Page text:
When we landed in Israel it was like a dream. We had made the long journey home. Finally. The days following were like a whirlwind:  new apartment, trying to find our way around a foreign town, trying to communicate without a language that I knew, trying to understand why Israelis felt it necessary to have almost everything in the mall, meeting and making new friends. G-d in His infinite wisdom gave us wonderful friends (one in particular, Yosef and his wife, Yael, who helped us set up our utilities and many other things), who helped us to adjust, and many other dear friends who helped with other daily activities that seemed overwhelming at the time.

We registered our children in the local religious school and we registered ourselves into Ulpan (language school).  I didn’t speak a word of Hebrew and could barely read.  One sunny day while we were outside on our lunch break, I looked at my husband and said: “This is it.  We must learn the language and we must make it here.  There’s no going back.  We MUST do this!”  Well, with G-d’s help, we did it.

Our first major spiritual “job” was to ascend Har HaBayit (according to Halachah/Jewish law) as a family, and I have ascended many times since then.  Har HaBayit and Beit HaMikdash continue to be on the forefront of my mind and heart even when I am caught up in every day mundane affairs.

About six months later, I went on my first job interview with the MATNAS (kind of like the Israeli version of the Jewish Community Center), tried my best to do the interview in Hebrew and got the job!  Thus began my slow assimilation into Israeli society. I continued my Ulpan in the mornings and worked in the afternoons. Shortly thereafter, my husband landed a great job as a chef in one of the top meat restaurants in Jerusalem.  My children began making friends and learning both the language and the culture. My children were thrilled with their new found freedom here in Israel. They could walk to school, the mall or the park without fear or worry. This was a luxury that was not afforded to them in the US. Our next summer (which would technically be our first full summer in Israel since we arrived on our Aliyah flight at the end of July) we were introduced to the concept of war.  Sirens were sounding almost every day and drills were conducted.  It just was the way of life and it didn’t faze us.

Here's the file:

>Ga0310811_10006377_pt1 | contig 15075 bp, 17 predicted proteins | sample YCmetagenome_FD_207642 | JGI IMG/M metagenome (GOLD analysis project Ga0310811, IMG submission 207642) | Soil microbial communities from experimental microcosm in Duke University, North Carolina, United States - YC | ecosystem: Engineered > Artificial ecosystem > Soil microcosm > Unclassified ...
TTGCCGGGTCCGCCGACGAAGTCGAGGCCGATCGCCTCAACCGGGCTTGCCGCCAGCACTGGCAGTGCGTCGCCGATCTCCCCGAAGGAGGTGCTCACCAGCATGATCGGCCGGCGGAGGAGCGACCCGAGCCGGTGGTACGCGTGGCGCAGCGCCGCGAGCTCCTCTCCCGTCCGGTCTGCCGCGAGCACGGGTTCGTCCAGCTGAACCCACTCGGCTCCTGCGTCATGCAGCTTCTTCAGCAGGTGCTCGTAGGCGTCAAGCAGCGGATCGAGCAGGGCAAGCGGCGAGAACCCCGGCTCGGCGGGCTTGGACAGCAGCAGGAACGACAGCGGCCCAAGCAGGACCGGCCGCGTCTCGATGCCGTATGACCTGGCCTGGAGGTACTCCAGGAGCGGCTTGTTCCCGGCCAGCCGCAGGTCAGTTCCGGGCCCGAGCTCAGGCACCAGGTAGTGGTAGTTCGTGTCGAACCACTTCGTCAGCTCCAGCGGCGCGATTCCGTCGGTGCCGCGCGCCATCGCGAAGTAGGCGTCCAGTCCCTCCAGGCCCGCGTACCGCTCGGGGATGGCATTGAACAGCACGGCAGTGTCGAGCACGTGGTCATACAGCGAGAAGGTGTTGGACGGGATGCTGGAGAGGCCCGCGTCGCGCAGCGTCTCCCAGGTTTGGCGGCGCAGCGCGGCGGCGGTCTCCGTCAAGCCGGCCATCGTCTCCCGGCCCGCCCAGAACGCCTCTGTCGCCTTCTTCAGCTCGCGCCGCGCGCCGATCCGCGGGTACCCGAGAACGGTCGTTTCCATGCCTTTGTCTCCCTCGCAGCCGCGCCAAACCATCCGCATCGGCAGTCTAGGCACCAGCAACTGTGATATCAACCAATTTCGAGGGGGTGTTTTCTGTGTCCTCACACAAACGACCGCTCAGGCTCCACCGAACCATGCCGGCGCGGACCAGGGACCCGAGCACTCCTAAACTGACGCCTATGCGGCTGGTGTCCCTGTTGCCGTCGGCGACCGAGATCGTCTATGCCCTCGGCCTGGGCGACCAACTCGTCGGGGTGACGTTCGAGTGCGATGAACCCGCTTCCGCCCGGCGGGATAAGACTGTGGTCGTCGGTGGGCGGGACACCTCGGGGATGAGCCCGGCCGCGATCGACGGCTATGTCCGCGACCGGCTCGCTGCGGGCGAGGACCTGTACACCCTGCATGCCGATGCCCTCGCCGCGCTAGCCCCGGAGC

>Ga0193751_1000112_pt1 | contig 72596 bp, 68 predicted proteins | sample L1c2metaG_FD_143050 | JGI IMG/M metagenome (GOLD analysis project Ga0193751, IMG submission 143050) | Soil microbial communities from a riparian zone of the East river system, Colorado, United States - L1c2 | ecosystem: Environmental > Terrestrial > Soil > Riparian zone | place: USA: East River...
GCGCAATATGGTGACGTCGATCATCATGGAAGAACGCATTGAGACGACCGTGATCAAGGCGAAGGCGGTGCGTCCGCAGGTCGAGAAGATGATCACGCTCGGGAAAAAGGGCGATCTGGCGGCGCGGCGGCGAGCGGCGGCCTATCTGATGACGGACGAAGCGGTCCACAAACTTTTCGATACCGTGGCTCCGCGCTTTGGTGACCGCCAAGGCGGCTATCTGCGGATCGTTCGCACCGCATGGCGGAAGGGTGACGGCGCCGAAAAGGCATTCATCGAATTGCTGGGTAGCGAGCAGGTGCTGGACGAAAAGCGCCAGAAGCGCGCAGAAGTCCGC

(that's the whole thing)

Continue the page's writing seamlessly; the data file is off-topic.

Fast forward two years:  So much has changed.  We have moved three times (third time being a charm, because this current apartment is a dream come true), made many friends, found our place in the community, our children are happy and speak the language, and have rescued one dog and two cats.  I work only in Hebrew and rarely, if ever, speak English outside of the home (except to my Anglo friends).  My husband has since changed jobs (for the better) and is now one of the best chefs in a new restaurant in Jerusalem.

Now, I know you’re wondering about the recent terror wave that we are experiencing.  Maybe you’re wondering if I ever question my decision in making Aliyah or if I live in a constant state of fear. No and no. I feel safe and secure here in Israel and have no desire to leave.  I know that what is written in Psalms/Tehillim 121 is true: that “The Guardian of Israel neither slumbers nor sleeps.”  Every day we live what is written in those verses.

It seems as if we have been here for a lifetime.  So many blessings have been given to us.  I can’t begin to express how much I love living in Israel.  Are there challenges?  Sure, but there are challenges everywhere. I would rather face them here in Israel.  There’s a peace that I found here that can’t be found anywhere else.  As I hike in the wadi (the valley) with my dog, hear the bleating of the sheep, see the goats on the hillside, the camels gracefully walking and hear the donkeys braying while the Bedouin rest underneath an olive tree, I express my immense gratitude to the Almighty for His loving kindness in taking such wonderful care of my family.  It’s a partnership; we do our best and work hard at the jobs that G-d has given us, and He takes care of the rest.

We continue to see personal miracles on a consistent basis.  It is said that the Land of Israel tests you when you come home to see if you are worthy to stay or not. I have felt that many of our trials came pre-Aliyah and yes, some after Aliyah, but I feel on a daily basis that the Land is embracing us in a very maternal way. Not only are we welcome and loved by the Land, but we have a purpose and a place in it among our people. Faith is alive and real in Israel. Faith isn’t something you read or learn about, but it is something that you live.

I wish that the Jews who live outside of the land of Israel would come home soon and feel the special, loving embrace that only Israel can give.


About the Author
Chava lives in Ma'ale Adumim with her children. They made Aliyah four years ago. Chava is an English teacher and a children's program director at a local school.